Billboards Work in Special Ways Too
You may have seen the billboards this summer: “You have two, I only need one.”
For the past two months, 25 digital billboards across the mid-Atlantic have been displaying a personal plea from Aretha Swift, an Abington, Pa., mother of three who is seeking an organ donor.Thanks to the campaign, five benevolent strangers have come forward. The would-be donors have already submitted their medical paperwork and agreed to undergo testing to see if they are a match.
Overall, the campaign attracted attention from more than 30 media outlets, brought 1,521 unique visitors to Swift’s website and motivated 21 inquires from people interested in donating a kidney. The campaign lasted from June 1 to July 31. Last Thursday, Swift met with two Philadelphians and one man from Norristown, Pa., who are potential donors.
Bartkowski was in charge of setting the meetings up. “[Thursday] was such a full day for me, it was overwhelming and awesome,” said Swift, who has been undergoing dialysis three days a week. Of the five potential donors, three are women and two are men, ranging in age from their late 20s to late 50s. Geographically speaking, four of the five are from the greater Philadelphia area and one is from Virginia, but is a Philadelphia native. “By having more than one person, it increases [Swift’s] chances,” said Thaddeus Bartkowski, a business owner who coordinated the billboard campaign.
It is possible that some of the willing donors might not be a match health-wise for Swift, but Bartkowski and Swift are cautiously optimistic that one of the five will be able to follow through with the medical procedure. “This could take up to three months,” Swift said. “It’s a process …it’s up to them to follow through and it’s up to me to keep a relationship. Even if they don’t, I am still grateful they were even considering and willing to meet with me.”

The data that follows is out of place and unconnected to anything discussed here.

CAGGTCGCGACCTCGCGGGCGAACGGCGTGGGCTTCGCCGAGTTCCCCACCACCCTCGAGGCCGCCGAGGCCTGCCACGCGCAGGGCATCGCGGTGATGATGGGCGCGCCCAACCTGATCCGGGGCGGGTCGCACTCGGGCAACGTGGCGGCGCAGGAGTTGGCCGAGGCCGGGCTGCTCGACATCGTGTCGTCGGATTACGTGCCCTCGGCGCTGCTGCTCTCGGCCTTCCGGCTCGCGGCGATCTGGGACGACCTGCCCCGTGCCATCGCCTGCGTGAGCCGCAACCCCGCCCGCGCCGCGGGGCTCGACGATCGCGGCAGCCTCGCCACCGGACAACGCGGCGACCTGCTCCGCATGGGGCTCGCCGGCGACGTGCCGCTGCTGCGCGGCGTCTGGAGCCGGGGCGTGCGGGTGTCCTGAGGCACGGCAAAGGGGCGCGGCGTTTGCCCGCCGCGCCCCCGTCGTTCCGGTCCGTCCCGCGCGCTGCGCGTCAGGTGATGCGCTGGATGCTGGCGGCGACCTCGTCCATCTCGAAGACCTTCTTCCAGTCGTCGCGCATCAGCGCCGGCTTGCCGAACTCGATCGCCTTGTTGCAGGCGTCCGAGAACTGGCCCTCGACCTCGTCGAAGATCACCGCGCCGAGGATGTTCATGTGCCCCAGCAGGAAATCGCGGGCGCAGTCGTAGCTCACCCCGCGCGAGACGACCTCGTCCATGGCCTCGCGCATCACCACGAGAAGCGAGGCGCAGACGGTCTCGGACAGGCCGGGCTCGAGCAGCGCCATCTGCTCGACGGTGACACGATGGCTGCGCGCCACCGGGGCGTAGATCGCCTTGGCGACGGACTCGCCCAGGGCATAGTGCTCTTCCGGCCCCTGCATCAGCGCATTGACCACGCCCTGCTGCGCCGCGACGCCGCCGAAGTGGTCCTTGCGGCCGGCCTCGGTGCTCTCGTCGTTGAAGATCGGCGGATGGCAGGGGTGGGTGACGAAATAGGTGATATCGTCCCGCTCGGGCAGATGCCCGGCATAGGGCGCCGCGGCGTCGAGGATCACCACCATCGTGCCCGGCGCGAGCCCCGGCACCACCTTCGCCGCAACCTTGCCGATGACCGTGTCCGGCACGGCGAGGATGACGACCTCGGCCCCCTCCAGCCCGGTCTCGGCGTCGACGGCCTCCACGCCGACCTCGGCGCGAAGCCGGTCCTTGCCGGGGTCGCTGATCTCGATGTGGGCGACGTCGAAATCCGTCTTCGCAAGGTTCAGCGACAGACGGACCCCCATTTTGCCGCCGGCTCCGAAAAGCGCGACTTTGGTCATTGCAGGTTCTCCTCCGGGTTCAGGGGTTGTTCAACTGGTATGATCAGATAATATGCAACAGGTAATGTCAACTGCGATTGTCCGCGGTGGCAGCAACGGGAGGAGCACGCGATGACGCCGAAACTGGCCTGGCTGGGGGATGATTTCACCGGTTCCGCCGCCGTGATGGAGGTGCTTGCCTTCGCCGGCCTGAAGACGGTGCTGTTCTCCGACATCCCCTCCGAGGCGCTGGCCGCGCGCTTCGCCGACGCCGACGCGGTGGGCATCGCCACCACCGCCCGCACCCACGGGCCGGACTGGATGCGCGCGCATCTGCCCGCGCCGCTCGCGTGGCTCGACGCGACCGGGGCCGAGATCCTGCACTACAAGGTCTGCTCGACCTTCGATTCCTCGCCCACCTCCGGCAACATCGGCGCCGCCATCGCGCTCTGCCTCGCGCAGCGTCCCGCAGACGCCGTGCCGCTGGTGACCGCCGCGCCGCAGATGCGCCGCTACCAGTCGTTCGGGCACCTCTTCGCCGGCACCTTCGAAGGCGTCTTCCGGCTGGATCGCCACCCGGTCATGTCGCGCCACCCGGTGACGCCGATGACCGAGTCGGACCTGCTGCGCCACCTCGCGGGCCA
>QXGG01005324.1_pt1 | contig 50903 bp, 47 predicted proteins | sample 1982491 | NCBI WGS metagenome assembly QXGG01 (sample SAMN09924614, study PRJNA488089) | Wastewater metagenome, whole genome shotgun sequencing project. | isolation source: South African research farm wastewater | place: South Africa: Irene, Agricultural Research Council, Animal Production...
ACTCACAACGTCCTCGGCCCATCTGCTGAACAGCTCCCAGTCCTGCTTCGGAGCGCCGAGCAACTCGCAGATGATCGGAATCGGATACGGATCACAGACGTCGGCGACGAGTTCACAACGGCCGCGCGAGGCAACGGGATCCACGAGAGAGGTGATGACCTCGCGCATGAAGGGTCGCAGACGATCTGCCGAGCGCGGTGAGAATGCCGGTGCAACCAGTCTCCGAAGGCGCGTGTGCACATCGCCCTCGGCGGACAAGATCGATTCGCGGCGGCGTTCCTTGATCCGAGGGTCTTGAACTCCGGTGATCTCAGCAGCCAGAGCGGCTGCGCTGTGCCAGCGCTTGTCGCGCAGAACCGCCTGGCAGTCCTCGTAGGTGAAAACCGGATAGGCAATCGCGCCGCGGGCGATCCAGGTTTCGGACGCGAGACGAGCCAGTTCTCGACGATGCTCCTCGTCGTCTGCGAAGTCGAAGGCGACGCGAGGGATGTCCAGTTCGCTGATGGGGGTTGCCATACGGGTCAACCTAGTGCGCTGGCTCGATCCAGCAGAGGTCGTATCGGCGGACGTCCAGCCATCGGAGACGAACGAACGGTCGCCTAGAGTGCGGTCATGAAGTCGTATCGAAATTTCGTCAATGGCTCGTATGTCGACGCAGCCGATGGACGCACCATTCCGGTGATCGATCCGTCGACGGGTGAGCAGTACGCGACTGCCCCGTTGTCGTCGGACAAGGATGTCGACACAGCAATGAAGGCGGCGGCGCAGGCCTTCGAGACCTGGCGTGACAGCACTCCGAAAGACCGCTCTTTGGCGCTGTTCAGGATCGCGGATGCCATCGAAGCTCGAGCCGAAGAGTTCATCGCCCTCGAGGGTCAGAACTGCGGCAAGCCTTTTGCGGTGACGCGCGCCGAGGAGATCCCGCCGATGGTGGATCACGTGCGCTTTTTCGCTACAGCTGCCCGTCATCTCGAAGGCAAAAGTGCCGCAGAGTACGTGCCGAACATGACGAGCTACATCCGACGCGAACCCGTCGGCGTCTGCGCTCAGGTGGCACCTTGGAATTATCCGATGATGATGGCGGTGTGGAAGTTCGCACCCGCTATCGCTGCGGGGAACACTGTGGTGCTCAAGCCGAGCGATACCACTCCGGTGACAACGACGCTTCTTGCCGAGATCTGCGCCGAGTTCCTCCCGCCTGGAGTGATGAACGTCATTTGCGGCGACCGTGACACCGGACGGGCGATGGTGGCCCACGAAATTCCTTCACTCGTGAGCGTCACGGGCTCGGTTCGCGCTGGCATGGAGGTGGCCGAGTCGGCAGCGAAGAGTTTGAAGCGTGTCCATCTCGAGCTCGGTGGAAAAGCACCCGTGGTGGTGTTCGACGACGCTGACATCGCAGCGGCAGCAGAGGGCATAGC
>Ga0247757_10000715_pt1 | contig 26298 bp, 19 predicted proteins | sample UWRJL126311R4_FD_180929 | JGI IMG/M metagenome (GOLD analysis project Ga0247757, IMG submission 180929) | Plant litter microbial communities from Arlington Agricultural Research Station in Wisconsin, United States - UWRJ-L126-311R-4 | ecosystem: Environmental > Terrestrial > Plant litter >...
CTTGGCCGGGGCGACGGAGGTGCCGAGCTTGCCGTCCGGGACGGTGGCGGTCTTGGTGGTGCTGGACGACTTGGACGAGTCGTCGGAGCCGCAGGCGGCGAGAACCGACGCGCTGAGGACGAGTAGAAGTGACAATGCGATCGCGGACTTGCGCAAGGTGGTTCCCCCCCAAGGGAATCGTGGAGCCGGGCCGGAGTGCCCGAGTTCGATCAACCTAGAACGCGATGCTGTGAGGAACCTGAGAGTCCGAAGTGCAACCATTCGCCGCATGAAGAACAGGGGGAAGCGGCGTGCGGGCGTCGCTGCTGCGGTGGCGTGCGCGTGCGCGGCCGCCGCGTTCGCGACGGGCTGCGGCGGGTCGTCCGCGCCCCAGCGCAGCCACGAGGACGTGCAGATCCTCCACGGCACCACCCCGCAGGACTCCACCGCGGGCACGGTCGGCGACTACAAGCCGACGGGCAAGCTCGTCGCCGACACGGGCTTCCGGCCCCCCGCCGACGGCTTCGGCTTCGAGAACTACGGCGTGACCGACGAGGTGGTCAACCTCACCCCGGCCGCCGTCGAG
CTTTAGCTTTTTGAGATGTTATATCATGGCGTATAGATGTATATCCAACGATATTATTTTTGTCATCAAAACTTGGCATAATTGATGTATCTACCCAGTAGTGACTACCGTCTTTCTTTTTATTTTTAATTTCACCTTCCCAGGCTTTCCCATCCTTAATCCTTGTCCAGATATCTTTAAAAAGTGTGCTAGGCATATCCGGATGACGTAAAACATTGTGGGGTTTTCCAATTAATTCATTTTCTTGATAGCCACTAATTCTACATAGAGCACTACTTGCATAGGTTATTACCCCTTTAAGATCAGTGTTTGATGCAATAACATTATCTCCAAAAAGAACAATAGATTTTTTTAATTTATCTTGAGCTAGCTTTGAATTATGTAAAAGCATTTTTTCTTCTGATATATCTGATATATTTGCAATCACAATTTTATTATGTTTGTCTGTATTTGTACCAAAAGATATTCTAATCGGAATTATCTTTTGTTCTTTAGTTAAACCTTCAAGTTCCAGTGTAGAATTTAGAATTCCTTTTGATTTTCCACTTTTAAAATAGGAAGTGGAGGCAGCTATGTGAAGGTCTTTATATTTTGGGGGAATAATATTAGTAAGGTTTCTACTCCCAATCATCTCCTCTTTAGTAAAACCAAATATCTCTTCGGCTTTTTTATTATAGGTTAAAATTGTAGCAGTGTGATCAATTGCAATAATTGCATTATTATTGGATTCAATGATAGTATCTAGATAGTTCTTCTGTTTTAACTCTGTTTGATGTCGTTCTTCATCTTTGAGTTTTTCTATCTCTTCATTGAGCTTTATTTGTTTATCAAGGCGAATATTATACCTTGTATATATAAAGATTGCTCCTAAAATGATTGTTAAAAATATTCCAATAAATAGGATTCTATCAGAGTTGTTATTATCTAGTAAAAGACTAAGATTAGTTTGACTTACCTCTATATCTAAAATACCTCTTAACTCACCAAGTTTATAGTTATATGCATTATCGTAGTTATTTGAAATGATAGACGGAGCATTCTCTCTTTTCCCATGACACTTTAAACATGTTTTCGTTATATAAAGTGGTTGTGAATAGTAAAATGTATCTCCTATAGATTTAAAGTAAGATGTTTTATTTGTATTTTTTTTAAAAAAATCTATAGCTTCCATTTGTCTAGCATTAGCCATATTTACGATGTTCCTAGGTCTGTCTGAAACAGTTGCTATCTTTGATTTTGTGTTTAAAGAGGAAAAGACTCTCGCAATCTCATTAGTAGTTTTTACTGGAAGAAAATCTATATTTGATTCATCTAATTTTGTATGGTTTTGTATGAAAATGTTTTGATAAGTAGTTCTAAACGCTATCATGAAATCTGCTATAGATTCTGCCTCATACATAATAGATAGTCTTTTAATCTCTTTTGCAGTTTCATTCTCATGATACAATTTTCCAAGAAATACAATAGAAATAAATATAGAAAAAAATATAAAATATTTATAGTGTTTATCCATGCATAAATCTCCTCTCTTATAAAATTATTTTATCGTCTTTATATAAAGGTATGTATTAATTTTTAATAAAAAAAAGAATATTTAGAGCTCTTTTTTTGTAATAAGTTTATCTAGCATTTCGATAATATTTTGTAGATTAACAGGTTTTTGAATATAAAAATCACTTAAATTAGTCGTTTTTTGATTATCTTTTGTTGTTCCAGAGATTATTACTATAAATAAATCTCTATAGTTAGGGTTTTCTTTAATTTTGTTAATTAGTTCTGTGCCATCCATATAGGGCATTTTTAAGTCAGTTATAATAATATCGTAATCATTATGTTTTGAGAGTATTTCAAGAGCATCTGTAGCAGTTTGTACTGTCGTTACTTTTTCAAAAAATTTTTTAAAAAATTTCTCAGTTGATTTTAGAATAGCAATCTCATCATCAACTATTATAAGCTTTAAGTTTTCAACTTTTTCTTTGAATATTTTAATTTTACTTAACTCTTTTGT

The billboards were donated by outdoor advertising companies. Bartkowski, who operates Catalyst Outdoor Advertising, came up with the idea for the campaign and persuaded other business owners to participate. The billboards were visible as far north as Times Square in Manhattan, along the Jersey Shore, throughout the Philadelphia suburbs and as far west as Reading, Pa.
Swift was diagnosed with acute renal kidney failure in 2010. “I do believe I will get a kidney soon,” Swift said. “I believe that someone’s going to do that for me. I just need to be patient, take care of myself and continue to go to treatment.”
“[Bartkowski] has been very proactive,” Swift said. “He has really taken this thing on head-first.” Bartkowski said he was moved by the stories of the individuals who are unrelated to Swift but still willing to donate. Bartkowski said he hopes Swift’s story continues to grow even though the campaign for the billboards has concluded. “People should give it serious consideration,” Bartkowski said. “Even though we have five people, [Swift] still doesn’t have a guaranteed donor here.”